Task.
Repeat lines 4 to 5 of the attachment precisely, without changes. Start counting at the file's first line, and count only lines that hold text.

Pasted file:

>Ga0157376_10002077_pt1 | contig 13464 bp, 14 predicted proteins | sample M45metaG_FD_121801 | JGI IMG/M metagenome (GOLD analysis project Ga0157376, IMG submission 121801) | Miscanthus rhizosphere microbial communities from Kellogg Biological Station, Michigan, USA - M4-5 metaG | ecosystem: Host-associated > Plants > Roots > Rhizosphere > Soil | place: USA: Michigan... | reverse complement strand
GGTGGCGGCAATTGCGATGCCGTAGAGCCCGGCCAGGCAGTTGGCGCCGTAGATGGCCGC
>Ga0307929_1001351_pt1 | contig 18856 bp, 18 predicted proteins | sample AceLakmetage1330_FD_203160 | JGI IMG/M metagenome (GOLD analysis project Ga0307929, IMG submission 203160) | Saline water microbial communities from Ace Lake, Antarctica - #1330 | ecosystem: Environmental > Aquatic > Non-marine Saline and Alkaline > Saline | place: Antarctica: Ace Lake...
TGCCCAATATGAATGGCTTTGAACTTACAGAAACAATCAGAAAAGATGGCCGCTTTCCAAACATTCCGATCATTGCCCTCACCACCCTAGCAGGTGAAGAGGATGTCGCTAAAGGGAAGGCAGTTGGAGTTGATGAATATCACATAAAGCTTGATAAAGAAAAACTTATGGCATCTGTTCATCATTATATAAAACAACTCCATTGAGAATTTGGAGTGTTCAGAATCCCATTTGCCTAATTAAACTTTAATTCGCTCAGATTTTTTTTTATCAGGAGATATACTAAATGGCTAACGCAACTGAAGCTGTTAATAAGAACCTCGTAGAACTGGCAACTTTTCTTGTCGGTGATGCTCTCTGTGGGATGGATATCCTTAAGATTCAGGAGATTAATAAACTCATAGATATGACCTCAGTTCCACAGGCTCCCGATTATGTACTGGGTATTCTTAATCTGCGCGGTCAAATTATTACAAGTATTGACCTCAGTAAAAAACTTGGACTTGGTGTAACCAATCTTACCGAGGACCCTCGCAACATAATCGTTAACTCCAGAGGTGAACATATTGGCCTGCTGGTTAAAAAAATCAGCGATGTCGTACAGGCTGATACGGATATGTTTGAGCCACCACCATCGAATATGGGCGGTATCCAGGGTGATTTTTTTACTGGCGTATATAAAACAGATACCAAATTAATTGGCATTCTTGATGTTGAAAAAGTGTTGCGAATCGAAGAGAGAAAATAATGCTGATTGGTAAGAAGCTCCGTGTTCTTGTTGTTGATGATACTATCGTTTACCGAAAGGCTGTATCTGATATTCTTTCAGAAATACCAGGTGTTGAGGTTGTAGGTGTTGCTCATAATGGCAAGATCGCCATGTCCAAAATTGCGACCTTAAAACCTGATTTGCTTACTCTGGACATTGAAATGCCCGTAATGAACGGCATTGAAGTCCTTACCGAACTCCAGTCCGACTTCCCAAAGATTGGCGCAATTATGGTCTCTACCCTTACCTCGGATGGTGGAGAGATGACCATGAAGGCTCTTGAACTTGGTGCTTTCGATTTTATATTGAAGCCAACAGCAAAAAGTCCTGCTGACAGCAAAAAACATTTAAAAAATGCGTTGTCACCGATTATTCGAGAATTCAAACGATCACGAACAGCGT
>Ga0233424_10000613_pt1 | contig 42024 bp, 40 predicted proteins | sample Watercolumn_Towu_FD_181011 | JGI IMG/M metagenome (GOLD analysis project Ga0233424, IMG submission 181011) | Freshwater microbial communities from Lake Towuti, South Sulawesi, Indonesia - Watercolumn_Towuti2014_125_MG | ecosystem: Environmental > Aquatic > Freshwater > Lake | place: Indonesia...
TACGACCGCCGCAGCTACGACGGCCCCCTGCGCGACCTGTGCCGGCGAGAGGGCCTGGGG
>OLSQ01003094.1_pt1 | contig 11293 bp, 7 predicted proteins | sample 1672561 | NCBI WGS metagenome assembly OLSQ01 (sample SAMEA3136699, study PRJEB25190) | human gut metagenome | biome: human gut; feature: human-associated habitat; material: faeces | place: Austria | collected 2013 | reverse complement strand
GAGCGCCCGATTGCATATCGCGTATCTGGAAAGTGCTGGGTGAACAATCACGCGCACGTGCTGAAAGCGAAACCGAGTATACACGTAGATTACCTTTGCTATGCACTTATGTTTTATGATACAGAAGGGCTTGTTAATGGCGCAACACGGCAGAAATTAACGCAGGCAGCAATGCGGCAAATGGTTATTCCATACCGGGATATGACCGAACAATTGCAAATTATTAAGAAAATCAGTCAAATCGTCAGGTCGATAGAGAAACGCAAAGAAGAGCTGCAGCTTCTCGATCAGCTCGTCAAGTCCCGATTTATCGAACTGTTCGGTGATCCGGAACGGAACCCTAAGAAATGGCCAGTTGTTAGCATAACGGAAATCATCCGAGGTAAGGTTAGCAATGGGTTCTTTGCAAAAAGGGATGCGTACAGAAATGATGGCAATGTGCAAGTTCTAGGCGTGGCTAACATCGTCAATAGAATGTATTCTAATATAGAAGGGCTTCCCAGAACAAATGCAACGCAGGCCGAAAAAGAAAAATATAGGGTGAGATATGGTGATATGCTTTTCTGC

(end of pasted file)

TGCCCAATATGAATGGCTTTGAACTTACAGAAACAATCAGAAAAGATGGCCGCTTTCCAAACATTCCGATCATTGCCCTCACCACCCTAGCAGGTGAAGAGGATGTCGCTAAAGGGAAGGCAGTTGGAGTTGATGAATATCACATAAAGCTTGATAAAGAAAAACTTATGGCATCTGTTCATCATTATATAAAACAACTCCATTGAGAATTTGGAGTGTTCAGAATCCCATTTGCCTAATTAAACTTTAATTCGCTCAGATTTTTTTTTATCAGGAGATATACTAAATGGCTAACGCAACTGAAGCTGTTAATAAGAACCTCGTAGAACTGGCAACTTTTCTTGTCGGTGATGCTCTCTGTGGGATGGATATCCTTAAGATTCAGGAGATTAATAAACTCATAGATATGACCTCAGTTCCACAGGCTCCCGATTATGTACTGGGTATTCTTAATCTGCGCGGTCAAATTATTACAAGTATTGACCTCAGTAAAAAACTTGGACTTGGTGTAACCAATCTTACCGAGGACCCTCGCAACATAATCGTTAACTCCAGAGGTGAACATATTGGCCTGCTGGTTAAAAAAATCAGCGATGTCGTACAGGCTGATACGGATATGTTTGAGCCACCACCATCGAATATGGGCGGTATCCAGGGTGATTTTTTTACTGGCGTATATAAAACAGATACCAAATTAATTGGCATTCTTGATGTTGAAAAAGTGTTGCGAATCGAAGAGAGAAAATAATGCTGATTGGTAAGAAGCTCCGTGTTCTTGTTGTTGATGATACTATCGTTTACCGAAAGGCTGTATCTGATATTCTTTCAGAAATACCAGGTGTTGAGGTTGTAGGTGTTGCTCATAATGGCAAGATCGCCATGTCCAAAATTGCGACCTTAAAACCTGATTTGCTTACTCTGGACATTGAAATGCCCGTAATGAACGGCATTGAAGTCCTTACCGAACTCCAGTCCGACTTCCCAAAGATTGGCGCAATTATGGTCTCTACCCTTACCTCGGATGGTGGAGAGATGACCATGAAGGCTCTTGAACTTGGTGCTTTCGATTTTATATTGAAGCCAACAGCAAAAAGTCCTGCTGACAGCAAAAAACATTTAAAAAATGCGTTGTCACCGATTATTCGAGAATTCAAACGATCACGAACAGCGT
>Ga0233424_10000613_pt1 | contig 42024 bp, 40 predicted proteins | sample Watercolumn_Towu_FD_181011 | JGI IMG/M metagenome (GOLD analysis project Ga0233424, IMG submission 181011) | Freshwater microbial communities from Lake Towuti, South Sulawesi, Indonesia - Watercolumn_Towuti2014_125_MG | ecosystem: Environmental > Aquatic > Freshwater > Lake | place: Indonesia...